Getting Personal in the Classified Ads

Get this episode from Under the Influence: Getting Personal in the Classified Ads (Season 1, Episode 5) - EP - CBC Radio

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This week we explore the fascinating history of the classified ads.

We start with the very first classified ad in North America, and trace its history through to the explosion of online classified columns today. At any given time, a glance at the classifieds tells us exactly what we were wearing, what we had lost, what we wanted to find and how some of us search for love. We'll look at the phenomenon of "Runaway Slave" ads - and the fact that nine of the first twelve U.S. Presidents owned slaves. From "Lost and Found" to "Help Wanted" to the first "Real Estate" ad to the wild and sometimes funny world of contemporary "Personal" ads, the classified section is an incredible chronicle of our existence.

A small classified ad was to be the beginning of one of the most famous child abduction cases of all time - because it was to be the first recorded demand for a ransom.

Charley Ross photo.jpgSource: Google Images

On July 1st, 1874, four year-old Charley Ross and his older brother Walter were playing in their front yard in Philadelphia. A horse-drawn carriage ridden by two men offered the boys candy and fireworks if they would take a ride with them, so the boys did. The men would later let Walter go, but little Charley was not so fortunate.

Soon after, Christian Ross, Charley's father, received America's first recorded ransom note, asking for $20 thousand dollars.

First Ransom Note.jpgSource: Google Images

Ross would receive a series of crude, hand-scrawled ransom letters through the mail, where he was always instructed to respond in a very specific way:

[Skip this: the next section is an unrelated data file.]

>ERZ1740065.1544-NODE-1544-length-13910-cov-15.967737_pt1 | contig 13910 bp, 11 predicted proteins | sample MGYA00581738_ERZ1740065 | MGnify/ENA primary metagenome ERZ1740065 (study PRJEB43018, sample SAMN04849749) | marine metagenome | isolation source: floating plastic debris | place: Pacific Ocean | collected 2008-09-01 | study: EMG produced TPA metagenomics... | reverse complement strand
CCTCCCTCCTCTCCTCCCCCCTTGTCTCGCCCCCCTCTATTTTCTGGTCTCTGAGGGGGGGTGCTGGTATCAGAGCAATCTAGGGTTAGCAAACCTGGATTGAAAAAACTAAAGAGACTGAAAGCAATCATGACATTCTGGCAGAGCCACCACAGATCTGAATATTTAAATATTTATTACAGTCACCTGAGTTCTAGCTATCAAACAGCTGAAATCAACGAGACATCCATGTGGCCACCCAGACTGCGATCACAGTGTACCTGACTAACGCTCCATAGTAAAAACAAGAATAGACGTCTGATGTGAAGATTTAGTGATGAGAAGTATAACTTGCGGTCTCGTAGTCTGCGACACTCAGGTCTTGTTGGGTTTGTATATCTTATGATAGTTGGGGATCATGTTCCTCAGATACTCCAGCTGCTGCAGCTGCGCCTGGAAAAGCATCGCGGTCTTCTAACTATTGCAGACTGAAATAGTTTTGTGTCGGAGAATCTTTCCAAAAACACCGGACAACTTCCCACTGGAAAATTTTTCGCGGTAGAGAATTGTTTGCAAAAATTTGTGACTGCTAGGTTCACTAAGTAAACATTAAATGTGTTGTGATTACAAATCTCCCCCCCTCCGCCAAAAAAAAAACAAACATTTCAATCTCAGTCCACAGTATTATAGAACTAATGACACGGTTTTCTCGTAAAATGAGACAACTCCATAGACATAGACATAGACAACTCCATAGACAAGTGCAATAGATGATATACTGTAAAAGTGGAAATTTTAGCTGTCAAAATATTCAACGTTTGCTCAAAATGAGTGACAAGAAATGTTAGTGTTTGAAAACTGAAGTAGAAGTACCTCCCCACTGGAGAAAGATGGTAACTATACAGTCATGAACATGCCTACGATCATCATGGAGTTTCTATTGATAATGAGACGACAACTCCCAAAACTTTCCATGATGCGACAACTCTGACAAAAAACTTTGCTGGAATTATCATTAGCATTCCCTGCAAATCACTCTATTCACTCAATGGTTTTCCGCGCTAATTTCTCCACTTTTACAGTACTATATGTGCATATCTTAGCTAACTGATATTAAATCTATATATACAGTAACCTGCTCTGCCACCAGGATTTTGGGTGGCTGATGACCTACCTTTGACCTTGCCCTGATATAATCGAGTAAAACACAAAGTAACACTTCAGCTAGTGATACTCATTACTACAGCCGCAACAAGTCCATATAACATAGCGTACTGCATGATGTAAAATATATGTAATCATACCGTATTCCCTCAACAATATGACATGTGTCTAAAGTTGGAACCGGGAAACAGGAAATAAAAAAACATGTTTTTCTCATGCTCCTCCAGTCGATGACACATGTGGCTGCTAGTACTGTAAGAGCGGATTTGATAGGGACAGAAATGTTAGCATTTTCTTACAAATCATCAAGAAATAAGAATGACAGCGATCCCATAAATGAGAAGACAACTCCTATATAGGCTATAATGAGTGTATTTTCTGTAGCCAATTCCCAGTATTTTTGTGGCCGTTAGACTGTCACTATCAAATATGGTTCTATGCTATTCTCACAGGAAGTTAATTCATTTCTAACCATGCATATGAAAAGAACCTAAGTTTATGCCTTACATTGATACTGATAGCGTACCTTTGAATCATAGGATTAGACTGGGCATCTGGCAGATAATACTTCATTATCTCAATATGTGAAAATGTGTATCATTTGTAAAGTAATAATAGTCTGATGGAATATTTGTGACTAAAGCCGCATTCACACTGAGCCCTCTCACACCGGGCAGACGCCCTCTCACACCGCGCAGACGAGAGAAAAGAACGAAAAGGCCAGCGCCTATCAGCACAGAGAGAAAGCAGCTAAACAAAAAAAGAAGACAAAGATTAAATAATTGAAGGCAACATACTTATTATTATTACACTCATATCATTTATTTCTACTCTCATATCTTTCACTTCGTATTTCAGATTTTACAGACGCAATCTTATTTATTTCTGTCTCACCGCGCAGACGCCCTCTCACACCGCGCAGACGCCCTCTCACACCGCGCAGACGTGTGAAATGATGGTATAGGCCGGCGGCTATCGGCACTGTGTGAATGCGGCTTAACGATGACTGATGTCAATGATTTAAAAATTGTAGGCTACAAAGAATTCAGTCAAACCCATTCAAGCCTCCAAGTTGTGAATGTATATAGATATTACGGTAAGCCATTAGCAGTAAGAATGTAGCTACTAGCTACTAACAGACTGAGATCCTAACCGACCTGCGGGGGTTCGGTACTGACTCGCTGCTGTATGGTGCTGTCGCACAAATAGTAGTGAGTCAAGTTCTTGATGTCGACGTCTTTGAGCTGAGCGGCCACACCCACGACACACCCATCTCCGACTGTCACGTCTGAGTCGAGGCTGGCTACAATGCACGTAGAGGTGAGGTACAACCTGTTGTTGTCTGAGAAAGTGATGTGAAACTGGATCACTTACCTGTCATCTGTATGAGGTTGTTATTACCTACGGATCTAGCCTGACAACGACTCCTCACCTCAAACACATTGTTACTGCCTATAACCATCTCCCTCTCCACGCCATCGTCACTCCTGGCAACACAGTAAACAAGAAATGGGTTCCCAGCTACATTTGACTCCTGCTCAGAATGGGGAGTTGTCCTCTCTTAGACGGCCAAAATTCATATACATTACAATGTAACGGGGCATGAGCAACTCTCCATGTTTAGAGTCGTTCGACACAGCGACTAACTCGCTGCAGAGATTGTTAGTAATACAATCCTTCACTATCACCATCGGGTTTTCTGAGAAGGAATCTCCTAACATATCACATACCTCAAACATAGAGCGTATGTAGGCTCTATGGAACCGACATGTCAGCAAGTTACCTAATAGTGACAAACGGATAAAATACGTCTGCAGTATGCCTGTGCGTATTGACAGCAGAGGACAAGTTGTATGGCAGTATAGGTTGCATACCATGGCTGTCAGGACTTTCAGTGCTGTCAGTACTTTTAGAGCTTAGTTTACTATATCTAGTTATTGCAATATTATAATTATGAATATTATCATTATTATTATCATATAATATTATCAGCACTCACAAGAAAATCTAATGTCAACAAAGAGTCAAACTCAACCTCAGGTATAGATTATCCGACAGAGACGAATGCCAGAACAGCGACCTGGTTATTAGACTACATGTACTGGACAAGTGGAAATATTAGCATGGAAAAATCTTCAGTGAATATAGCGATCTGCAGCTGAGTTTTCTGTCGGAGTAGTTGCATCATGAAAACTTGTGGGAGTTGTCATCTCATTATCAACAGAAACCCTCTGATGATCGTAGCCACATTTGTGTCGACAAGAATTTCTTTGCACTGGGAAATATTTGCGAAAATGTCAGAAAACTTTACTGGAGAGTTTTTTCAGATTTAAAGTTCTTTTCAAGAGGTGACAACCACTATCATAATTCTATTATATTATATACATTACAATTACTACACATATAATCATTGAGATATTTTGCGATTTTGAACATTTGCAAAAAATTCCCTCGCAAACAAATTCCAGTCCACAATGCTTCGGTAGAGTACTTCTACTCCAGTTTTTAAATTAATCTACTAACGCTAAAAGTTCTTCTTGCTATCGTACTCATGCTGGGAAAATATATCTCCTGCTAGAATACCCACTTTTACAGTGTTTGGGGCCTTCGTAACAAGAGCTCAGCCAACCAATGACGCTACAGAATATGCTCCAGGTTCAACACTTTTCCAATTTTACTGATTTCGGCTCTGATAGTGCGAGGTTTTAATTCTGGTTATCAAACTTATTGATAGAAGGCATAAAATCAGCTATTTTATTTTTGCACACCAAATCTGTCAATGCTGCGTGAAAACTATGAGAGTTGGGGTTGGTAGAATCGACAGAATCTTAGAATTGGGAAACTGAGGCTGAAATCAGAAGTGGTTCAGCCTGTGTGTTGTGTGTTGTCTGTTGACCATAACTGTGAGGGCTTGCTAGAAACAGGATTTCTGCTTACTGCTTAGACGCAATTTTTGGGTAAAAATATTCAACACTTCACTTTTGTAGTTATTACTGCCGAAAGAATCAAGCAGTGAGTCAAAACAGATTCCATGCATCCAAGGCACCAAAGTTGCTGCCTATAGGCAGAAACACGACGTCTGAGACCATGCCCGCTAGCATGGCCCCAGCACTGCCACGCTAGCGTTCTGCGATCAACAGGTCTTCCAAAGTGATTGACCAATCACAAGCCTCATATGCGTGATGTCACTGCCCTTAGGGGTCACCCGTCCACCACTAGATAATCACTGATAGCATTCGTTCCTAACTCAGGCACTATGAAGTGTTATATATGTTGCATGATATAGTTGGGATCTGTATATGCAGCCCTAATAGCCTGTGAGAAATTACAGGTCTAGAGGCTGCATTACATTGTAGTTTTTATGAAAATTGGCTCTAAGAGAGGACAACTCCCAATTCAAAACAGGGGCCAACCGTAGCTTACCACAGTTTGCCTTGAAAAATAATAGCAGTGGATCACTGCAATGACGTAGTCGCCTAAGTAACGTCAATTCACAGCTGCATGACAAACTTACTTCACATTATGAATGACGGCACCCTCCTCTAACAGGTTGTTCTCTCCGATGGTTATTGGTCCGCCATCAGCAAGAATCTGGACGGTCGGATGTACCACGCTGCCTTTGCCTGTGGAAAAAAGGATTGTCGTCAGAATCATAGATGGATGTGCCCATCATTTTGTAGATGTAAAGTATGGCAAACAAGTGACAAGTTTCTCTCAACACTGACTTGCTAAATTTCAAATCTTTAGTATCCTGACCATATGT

Through the classified ads.

Even as America held its breath, little Charley Ross was never found.

The case would haunt America for decades.

It would also inspire many screenwriters and authors, as ransom notes in the classified ads would become a staple dramatic device from that day forward.

Classified ads began appearing in England in the 1600s. They were handwritten, and nailed to posts. Early copywriters, called Scribes, made their living writing "announcements," an historical form of classified ads. And these ads weren't called "ads" - they were called "Si Quis."

Si Quis notice.pngSource: Google Images

That term was borrowed from ancient Rome where most posted notices began with the words, "Si Quis" - meaning "If anybody knows of..."

Author Sara Bader tells the history of classified ads in her excellent book, titled, "Strange Red Cow."

Strange red cow #2.jpgSource: Google Images

The first printing press in America arrived in Cambridge, Massachusetts, in 1638, but the first successful newspaper wasn't established until 1704, called the "Boston News-Letter."

Boston News letter.jpgSource: Google Images

America's very first classified ad appeared in its debut issue, and was written by the publisher himself - which was an ad that solicited classified ads.

It worked.

In the next issue, a reader placed an ad... for two lost anvils. By 1765, eleven of thirteen colonies boasted 23 weekly newspapers, and classified ads were a popular feature of the back page.

classified ad 1776.jpgSource: Google Images

Next came "Lost & Found" ads, followed by "Lost Animal" ads.

Then came the next explosion in the classifieds - "Runaway Slave" ads.

Historians generally agree that, in the year 1619, a Dutch warship carrying African slaves docked in Jamestown, Virginia. The crew of the ship was starving, so colonist John Rolfe, husband of Pocahontas, traded 20 African slaves for food and supplies.